The climb is worth it. You do need to have sensible footwear, and yes we did see flip-flops and shoes with heels. In fact bike boots were not that clever despite ankle protection, they aren't designed for the climbing.

Once up there the views are stunning and if you can avoid a heart attack, so much the better. The walk back was along the same route and the down bits were as tricky as they had been when the were up bits!

Once back in the car-park about 2 hours after we set off we enjoyed a drink before setting off for the third stop of the day, except this was not a castle but a Gorge - The Gorges de Galamus.

It was hot and sticky back inside the jackets, the Hood and Draggin jeans we were wearing are an alternative to leathers but not any cooler in this climate but at least look like you are in civvies...

Exiting Duilhac we had a hairy moment when the car in front stopped and the driver flung his door open, it missed my knee by about an inch. I stopped and gave him some Anglo-Saxon for his troubles, all the could do was shrug!

We continued on the D14 along another green lined section of road. From this side the chateau is clearly visible along the top of the "jaw". The road wound it's way through vineyards to Soulatgé where we encountered a load more sleeping dogs in the road and hanging off the pavement and where Doris said to turn left. Which we did, sailing past a house and a bemused old man in his garden.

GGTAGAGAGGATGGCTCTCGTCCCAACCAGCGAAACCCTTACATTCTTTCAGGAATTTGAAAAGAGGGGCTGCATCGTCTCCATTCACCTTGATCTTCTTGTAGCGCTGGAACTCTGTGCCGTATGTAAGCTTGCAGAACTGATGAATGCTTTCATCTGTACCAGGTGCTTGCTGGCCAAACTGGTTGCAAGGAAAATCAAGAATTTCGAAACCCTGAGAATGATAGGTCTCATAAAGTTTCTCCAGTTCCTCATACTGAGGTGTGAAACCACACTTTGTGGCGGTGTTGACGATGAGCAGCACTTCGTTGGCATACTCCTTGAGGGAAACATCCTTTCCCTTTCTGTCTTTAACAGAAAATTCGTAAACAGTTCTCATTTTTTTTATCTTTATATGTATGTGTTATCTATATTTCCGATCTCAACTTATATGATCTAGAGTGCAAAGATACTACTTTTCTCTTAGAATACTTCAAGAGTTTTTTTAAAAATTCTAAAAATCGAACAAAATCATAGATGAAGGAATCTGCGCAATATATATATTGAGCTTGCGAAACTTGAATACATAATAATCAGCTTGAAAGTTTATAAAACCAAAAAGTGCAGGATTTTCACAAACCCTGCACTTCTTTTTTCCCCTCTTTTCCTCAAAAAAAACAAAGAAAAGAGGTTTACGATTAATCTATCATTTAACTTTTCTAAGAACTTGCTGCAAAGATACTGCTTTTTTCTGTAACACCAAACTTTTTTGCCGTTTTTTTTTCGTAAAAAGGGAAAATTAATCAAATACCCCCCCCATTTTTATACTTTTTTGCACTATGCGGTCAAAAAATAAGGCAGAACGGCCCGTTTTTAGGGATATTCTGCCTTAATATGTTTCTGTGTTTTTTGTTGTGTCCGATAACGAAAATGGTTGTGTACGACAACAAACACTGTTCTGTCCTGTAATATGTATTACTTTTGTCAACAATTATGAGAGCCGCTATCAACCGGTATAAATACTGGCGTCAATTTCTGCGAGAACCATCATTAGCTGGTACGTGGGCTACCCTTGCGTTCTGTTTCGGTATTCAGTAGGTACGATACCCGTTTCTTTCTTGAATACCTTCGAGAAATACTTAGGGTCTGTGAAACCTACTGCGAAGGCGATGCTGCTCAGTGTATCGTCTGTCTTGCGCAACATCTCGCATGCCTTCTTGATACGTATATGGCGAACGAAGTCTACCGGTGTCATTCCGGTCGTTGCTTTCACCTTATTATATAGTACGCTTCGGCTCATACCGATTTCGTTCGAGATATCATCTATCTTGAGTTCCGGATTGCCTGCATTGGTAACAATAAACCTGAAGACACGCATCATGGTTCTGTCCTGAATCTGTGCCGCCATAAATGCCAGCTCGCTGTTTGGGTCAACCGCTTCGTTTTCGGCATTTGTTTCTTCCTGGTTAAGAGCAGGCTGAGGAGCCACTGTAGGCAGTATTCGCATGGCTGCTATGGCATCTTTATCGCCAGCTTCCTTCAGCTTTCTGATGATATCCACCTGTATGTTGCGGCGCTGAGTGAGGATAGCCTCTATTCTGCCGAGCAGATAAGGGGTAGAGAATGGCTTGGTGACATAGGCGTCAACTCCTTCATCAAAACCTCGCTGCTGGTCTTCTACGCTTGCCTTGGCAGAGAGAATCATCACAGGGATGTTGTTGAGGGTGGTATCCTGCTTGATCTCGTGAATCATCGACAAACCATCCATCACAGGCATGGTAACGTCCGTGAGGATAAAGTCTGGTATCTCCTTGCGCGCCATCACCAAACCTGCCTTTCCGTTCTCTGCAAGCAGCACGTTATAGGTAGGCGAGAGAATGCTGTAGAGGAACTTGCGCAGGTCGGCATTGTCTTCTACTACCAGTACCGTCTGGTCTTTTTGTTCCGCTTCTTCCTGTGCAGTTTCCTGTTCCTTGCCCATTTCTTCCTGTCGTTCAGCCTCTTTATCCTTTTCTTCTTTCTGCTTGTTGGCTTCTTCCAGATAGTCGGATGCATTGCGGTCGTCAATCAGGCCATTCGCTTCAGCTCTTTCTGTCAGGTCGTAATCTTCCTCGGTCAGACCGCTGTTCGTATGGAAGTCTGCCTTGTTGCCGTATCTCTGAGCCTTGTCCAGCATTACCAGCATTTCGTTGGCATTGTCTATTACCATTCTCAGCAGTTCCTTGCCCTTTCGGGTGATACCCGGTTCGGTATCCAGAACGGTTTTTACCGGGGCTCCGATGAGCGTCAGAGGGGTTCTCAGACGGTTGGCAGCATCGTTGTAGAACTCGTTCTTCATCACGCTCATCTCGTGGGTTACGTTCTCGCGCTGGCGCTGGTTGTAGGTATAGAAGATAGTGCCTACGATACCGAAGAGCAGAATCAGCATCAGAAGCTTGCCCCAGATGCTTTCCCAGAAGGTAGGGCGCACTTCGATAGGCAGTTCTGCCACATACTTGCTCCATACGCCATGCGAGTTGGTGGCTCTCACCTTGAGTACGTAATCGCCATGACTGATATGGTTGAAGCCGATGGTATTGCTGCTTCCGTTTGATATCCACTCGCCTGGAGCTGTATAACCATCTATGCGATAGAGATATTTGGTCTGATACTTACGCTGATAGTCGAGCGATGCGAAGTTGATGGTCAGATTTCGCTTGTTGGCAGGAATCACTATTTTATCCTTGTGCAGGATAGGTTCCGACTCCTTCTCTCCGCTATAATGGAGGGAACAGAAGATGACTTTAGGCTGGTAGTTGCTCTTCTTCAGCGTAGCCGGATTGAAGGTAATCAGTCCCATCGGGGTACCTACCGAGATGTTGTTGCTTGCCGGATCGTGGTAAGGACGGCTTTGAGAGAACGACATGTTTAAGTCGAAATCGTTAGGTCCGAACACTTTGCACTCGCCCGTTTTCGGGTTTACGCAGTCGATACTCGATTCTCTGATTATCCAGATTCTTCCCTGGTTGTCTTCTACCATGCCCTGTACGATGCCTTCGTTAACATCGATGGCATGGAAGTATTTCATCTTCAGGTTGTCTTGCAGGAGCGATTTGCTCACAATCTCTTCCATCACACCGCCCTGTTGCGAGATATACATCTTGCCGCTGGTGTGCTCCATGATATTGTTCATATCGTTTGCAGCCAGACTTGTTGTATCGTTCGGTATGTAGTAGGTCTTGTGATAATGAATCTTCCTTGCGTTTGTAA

A few metres on the road stopped in a vineyard. Perhaps I had turned left too early. Back up the road, past the man and then back to the top where really the road doglegged, not really a left in the real sense.... And off to Cubières and the left turn that takes you to the Gorges.

As the road is so narrow and overhung with rock, there are no buses and no RV's allowed on this section. Plus they are traffic light controlled to make the centre section, and the narrowest, one-way.

In summer, they don't trust the visitors and they provide and escort in each direction for you to follow and have marshal's at each end to ensure the drivers stop at the red light!

I was a bit slow off the mark after being ushered to the front by the marshal and a couple of frogs got past us to ruin the photos!

At the end of the narrow bit and beyond the next lights, the valley opens up wider to allow space for a car-park. As you look back up the gorge you can see the refuge for walkers clinging to the rock.

We had a quick drink and as it was getting late we decided to head back to Fitou and call in at a supermarket on the way...

End of Part One